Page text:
The beverage business blog from Olly Wehring
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Beer quiz - think you know your industry?
29 Nov 2006 13:20
Okay, all you smart alecs out there - you think you know your beer?
Instead of a tasting, though, I’ve got a geeky industry question for you.
I want you to give me your guesses for which European nation has the most breweries per capita.
Here’s a clue - or could it be a red herring - a top eight chart of Euro countries was compiled by the Danish tourism centre in Germany.
Answers will be here, same time tomorrow. The winner gets… heightened kudos within the drinks industry.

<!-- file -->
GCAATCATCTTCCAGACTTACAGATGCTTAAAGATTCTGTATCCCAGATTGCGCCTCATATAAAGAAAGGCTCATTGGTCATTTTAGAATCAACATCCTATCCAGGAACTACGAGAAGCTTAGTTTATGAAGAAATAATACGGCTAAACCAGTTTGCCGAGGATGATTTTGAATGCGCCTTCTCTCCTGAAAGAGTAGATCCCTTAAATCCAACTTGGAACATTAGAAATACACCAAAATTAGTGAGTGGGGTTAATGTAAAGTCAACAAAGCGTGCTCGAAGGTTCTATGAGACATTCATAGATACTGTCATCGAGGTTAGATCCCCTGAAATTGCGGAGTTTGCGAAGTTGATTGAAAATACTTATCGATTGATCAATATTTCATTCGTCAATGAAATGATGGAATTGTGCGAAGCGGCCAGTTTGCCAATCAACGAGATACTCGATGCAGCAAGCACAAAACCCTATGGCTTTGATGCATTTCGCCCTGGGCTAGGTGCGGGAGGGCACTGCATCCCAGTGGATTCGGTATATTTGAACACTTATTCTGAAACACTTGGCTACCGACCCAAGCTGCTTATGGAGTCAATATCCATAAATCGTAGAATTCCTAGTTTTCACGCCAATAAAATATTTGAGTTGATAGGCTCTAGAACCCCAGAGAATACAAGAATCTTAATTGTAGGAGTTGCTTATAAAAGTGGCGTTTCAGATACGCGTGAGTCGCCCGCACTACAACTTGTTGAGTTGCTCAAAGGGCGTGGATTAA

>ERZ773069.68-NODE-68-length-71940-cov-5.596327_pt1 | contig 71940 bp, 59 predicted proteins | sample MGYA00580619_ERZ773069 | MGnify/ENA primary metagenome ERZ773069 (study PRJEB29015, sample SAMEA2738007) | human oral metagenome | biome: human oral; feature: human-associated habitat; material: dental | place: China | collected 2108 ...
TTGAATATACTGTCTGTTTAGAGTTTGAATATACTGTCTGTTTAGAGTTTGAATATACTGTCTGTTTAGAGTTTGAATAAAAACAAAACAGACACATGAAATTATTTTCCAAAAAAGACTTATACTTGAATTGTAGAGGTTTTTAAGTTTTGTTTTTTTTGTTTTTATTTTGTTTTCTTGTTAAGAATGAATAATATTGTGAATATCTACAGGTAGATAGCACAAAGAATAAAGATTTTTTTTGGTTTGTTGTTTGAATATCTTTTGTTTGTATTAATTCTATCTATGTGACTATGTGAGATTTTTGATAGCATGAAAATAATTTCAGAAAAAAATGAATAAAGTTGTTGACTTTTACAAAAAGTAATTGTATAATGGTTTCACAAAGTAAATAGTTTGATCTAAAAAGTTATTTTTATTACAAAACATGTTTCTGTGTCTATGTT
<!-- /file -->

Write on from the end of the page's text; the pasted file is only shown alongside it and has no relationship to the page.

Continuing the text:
And that's - hic - how I met your mother
27 Nov 2006 15:06
If you log onto just-drinks with any regularity, you get to see an awful lot of my awful mugshot. How, you may wonder, did a face like that ever have any success with the ladies. Well, scientists - obviously - may have the answer, according to an article I stumbled on the BBC.
The key lies in what is commonly known as beer goggles. For those who have never seen a gremlin mysteriously transform into the beauty or Prince Charming of your dreams as a night out has progressed, this is the phenomenon that seems to transform ugly people into stunners after a few drinks.
The University of Manchester claims to have worked out a formula to determine the strength of your beer goggles on any one night - and alcohol is only one of the factors to take into account.
The equation, which can be seen in full here, also factors in the level of light in the pub or club, the drinker’s own eyesight and the room’s smokiness. The distance between the two people also plays a part.